“I started to use her campaign as a live-fire training drill or a live-fire lesson, the term we use in law enforcement. Just basically a training mission to learn everything I could about the recall process,” he said.
Cruz’s campaign fizzled with fewer than 300,000 valid signatures, and Heatlie filed his recall paperwork soon after in February 2020 and formed the California Patriot Coalition.
As a police sergeant, he was adept at managing people and supervising operations. And as a member of the Yolo County Sheriff Department’s crisis negotiating team, he had experience in convincing people to do things.
He reached out to veterans of the 2003 recall and eventually recruited 58 county coordinators, 27 regional leaders and more than 150 social media managers.
Republicans had many grievances against Newsom, including his moratorium on the death penalty and power shutoffs related to wildfires. But it took the pandemic and an infamous decision by Newsom to dine out with lobbyists — maskless — at a fancy restaurant while telling Californians to stay home to generate the necessary recall signatures.
Organizers submitted 55,000 signatures to the Secretary of State’s office between June and November. By December, after Newsom’s dinner came to light, that jumped to nearly 500,000. More kept pouring in.
Newsom ignored the effort until early March, and then came out swinging. He highlighted a Facebook post Heatlie wrote in 2019 that said “Microchip all illegal immigrants. It works! Just ask Animal control!” It was posted the same day as Newsom’s social media video that sparked Heatlie’s anger, according to a screenshot of the post from Capital Public Radio.
Heatlie said it was hyperbole meant to generate discussion and that he does not support forced microchipping of anyone. Facebook disabled Heatlie’s account; he said he doesn’t know why.
Beyond Heatlie, Newsom paints the effort as led by Trump-loving extremists and white supremacists, language that could boost his support with Democrats but further anger recall supporters. The group saw a jump in people downloading the petition after California Democratic Party Chairman Rusty Hicks in January called the effort a “coup” and likened it to the U.S. Capitol insurrection, Heatlie said.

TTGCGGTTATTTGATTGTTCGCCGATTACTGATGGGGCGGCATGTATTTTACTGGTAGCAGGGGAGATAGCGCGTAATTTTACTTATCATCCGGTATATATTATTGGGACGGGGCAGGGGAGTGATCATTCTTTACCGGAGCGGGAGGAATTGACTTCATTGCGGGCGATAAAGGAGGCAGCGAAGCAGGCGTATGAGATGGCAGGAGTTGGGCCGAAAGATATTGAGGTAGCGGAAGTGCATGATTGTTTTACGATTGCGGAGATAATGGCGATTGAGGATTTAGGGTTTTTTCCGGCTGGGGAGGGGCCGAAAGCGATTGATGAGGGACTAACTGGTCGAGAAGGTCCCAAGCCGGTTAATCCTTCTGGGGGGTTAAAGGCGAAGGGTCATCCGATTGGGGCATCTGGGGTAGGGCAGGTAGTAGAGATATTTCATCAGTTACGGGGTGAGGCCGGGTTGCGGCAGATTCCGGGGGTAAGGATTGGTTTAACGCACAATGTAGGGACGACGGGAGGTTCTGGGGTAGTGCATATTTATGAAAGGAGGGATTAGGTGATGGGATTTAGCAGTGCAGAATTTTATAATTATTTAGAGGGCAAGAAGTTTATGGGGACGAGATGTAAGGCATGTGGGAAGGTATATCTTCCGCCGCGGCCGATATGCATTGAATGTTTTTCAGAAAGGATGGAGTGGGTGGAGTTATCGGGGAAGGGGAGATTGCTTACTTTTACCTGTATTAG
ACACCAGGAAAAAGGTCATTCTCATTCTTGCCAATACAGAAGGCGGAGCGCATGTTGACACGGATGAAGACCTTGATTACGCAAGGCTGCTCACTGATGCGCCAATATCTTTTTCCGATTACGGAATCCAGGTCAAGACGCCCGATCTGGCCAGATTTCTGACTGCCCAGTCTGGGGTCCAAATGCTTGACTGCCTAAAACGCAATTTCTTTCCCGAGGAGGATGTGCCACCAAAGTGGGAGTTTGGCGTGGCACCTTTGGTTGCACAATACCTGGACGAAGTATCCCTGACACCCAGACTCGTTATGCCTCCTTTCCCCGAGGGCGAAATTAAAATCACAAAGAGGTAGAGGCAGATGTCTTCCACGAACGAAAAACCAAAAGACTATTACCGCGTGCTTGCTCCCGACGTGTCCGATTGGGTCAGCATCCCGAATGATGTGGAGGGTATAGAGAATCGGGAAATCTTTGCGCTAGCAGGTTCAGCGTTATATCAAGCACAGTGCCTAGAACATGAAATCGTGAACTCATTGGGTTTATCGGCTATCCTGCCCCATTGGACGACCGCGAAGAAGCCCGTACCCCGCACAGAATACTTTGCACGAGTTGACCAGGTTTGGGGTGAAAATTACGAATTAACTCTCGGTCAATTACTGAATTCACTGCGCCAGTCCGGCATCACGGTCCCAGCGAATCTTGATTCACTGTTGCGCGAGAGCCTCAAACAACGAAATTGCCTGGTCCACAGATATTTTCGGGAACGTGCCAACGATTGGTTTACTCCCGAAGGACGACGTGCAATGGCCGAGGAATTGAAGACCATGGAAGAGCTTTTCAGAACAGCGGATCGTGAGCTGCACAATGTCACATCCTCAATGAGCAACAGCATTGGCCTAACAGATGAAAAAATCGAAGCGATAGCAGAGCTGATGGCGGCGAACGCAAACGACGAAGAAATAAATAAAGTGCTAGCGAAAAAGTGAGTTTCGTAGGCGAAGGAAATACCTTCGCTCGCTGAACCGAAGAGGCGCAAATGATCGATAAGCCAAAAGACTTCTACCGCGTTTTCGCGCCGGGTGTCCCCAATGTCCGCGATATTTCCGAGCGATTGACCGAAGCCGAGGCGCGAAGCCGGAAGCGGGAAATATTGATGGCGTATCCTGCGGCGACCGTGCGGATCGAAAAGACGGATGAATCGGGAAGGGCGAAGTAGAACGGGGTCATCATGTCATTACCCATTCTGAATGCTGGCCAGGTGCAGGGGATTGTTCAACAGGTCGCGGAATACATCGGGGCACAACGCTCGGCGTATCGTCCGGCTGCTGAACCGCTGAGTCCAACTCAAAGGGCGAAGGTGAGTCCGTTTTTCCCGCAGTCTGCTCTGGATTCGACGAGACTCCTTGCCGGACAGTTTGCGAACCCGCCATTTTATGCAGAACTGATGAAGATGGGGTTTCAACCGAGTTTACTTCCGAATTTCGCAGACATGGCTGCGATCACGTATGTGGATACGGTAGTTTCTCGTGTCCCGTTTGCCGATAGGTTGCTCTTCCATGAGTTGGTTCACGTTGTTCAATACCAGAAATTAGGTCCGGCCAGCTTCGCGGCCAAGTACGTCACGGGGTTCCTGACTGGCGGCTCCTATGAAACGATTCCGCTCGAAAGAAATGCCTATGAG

Heatlie said he does not support the Proud Boys, a far-right, anti-immigrant men’s group that has engaged in violent clashes at political rallies, or the QAnon conspiracy theory that believes former President Donald Trump was fighting a “deep state” and child sex trafficking ring affiliated with prominent Democrats. But he does not turn away participants based on their personal affiliations.
He said he looked into QAnon so he could understand what people were talking about and determined it was a “ridiculous premise” whose followers have been “duped.”
“We don’t ask people their affiliations, we don’t vet their background or anything like that. They have a First Amendment right to petition the government,” he said.
He’s skeptical that President Joe Biden rightfully won the election, citing a debunked theory about rigged voting machines. But he’s glad Trump hasn’t spoken about the recall, saying it would be a distraction.
Now that the signature gathering is over, Heatlie isn’t sure what’s next for his group. He doesn’t envision the group endorsing a candidate to replace Newsom, but he hopes they’ll continue bringing grassroots energy to other races and initiatives.
“We will continue to have an influence over California,” he said.